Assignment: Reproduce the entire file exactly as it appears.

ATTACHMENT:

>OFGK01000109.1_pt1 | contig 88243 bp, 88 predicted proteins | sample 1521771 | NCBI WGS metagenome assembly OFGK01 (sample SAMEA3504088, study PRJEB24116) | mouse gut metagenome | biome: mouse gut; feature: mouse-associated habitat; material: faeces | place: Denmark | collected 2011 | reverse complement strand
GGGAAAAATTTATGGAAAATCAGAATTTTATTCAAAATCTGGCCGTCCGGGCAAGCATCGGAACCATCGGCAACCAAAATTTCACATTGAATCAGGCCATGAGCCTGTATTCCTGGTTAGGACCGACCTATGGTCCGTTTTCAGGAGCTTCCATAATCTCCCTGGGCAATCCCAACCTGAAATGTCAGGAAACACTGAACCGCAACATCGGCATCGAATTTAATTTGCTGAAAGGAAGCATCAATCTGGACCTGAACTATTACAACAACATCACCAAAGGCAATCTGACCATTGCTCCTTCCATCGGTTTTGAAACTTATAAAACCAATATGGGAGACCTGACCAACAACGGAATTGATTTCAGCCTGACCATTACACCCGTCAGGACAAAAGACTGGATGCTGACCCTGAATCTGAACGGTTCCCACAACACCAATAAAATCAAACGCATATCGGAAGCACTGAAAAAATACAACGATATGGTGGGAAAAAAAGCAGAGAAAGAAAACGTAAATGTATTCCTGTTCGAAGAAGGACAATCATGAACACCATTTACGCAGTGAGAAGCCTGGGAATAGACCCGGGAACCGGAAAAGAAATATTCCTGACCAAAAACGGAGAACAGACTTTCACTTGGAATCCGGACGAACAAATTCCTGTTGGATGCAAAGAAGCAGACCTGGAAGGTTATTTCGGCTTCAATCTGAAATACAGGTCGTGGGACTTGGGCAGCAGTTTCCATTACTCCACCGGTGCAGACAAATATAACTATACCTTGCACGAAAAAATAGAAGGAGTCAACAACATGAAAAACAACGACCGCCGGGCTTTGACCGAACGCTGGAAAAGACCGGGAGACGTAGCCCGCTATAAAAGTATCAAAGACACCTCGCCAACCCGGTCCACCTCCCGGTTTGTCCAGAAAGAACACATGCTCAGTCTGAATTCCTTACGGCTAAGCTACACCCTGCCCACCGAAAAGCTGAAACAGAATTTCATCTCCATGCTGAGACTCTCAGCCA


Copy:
>OFGK01000109.1_pt1 | contig 88243 bp, 88 predicted proteins | sample 1521771 | NCBI WGS metagenome assembly OFGK01 (sample SAMEA3504088, study PRJEB24116) | mouse gut metagenome | biome: mouse gut; feature: mouse-associated habitat; material: faeces | place: Denmark | collected 2011 | reverse complement strand
GGGAAAAATTTATGGAAAATCAGAATTTTATTCAAAATCTGGCCGTCCGGGCAAGCATCGGAACCATCGGCAACCAAAATTTCACATTGAATCAGGCCATGAGCCTGTATTCCTGGTTAGGACCGACCTATGGTCCGTTTTCAGGAGCTTCCATAATCTCCCTGGGCAATCCCAACCTGAAATGTCAGGAAACACTGAACCGCAACATCGGCATCGAATTTAATTTGCTGAAAGGAAGCATCAATCTGGACCTGAACTATTACAACAACATCACCAAAGGCAATCTGACCATTGCTCCTTCCATCGGTTTTGAAACTTATAAAACCAATATGGGAGACCTGACCAACAACGGAATTGATTTCAGCCTGACCATTACACCCGTCAGGACAAAAGACTGGATGCTGACCCTGAATCTGAACGGTTCCCACAACACCAATAAAATCAAACGCATATCGGAAGCACTGAAAAAATACAACGATATGGTGGGAAAAAAAGCAGAGAAAGAAAACGTAAATGTATTCCTGTTCGAAGAAGGACAATCATGAACACCATTTACGCAGTGAGAAGCCTGGGAATAGACCCGGGAACCGGAAAAGAAATATTCCTGACCAAAAACGGAGAACAGACTTTCACTTGGAATCCGGACGAACAAATTCCTGTTGGATGCAAAGAAGCAGACCTGGAAGGTTATTTCGGCTTCAATCTGAAATACAGGTCGTGGGACTTGGGCAGCAGTTTCCATTACTCCACCGGTGCAGACAAATATAACTATACCTTGCACGAAAAAATAGAAGGAGTCAACAACATGAAAAACAACGACCGCCGGGCTTTGACCGAACGCTGGAAAAGACCGGGAGACGTAGCCCGCTATAAAAGTATCAAAGACACCTCGCCAACCCGGTCCACCTCCCGGTTTGTCCAGAAAGAACACATGCTCAGTCTGAATTCCTTACGGCTAAGCTACACCCTGCCCACCGAAAAGCTGAAACAGAATTTCATCTCCATGCTGAGACTCTCAGCCA